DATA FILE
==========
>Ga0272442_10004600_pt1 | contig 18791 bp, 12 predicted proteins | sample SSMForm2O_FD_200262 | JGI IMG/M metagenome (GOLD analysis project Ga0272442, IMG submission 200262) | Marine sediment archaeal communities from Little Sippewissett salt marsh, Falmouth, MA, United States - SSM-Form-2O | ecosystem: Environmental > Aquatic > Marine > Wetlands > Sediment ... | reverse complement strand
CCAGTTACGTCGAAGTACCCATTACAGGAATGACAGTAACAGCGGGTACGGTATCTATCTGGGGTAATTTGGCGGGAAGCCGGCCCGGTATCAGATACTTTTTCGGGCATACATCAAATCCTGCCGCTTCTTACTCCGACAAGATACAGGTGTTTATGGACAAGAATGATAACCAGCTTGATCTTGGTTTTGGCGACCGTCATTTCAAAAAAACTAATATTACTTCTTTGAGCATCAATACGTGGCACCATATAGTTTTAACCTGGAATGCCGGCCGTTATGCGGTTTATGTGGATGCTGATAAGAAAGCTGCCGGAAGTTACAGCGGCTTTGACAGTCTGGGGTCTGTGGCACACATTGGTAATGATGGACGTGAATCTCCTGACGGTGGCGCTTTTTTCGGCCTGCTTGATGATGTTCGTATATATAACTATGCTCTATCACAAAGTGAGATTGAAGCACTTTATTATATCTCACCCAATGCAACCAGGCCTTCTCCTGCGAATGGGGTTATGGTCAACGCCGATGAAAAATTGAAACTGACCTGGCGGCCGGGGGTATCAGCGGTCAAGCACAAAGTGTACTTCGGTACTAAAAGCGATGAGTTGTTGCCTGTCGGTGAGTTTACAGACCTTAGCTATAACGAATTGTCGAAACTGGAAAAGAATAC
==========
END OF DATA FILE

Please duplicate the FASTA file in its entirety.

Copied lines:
>Ga0272442_10004600_pt1 | contig 18791 bp, 12 predicted proteins | sample SSMForm2O_FD_200262 | JGI IMG/M metagenome (GOLD analysis project Ga0272442, IMG submission 200262) | Marine sediment archaeal communities from Little Sippewissett salt marsh, Falmouth, MA, United States - SSM-Form-2O | ecosystem: Environmental > Aquatic > Marine > Wetlands > Sediment ... | reverse complement strand
CCAGTTACGTCGAAGTACCCATTACAGGAATGACAGTAACAGCGGGTACGGTATCTATCTGGGGTAATTTGGCGGGAAGCCGGCCCGGTATCAGATACTTTTTCGGGCATACATCAAATCCTGCCGCTTCTTACTCCGACAAGATACAGGTGTTTATGGACAAGAATGATAACCAGCTTGATCTTGGTTTTGGCGACCGTCATTTCAAAAAAACTAATATTACTTCTTTGAGCATCAATACGTGGCACCATATAGTTTTAACCTGGAATGCCGGCCGTTATGCGGTTTATGTGGATGCTGATAAGAAAGCTGCCGGAAGTTACAGCGGCTTTGACAGTCTGGGGTCTGTGGCACACATTGGTAATGATGGACGTGAATCTCCTGACGGTGGCGCTTTTTTCGGCCTGCTTGATGATGTTCGTATATATAACTATGCTCTATCACAAAGTGAGATTGAAGCACTTTATTATATCTCACCCAATGCAACCAGGCCTTCTCCTGCGAATGGGGTTATGGTCAACGCCGATGAAAAATTGAAACTGACCTGGCGGCCGGGGGTATCAGCGGTCAAGCACAAAGTGTACTTCGGTACTAAAAGCGATGAGTTGTTGCCTGTCGGTGAGTTTACAGACCTTAGCTATAACGAATTGTCGAAACTGGAAAAGAATAC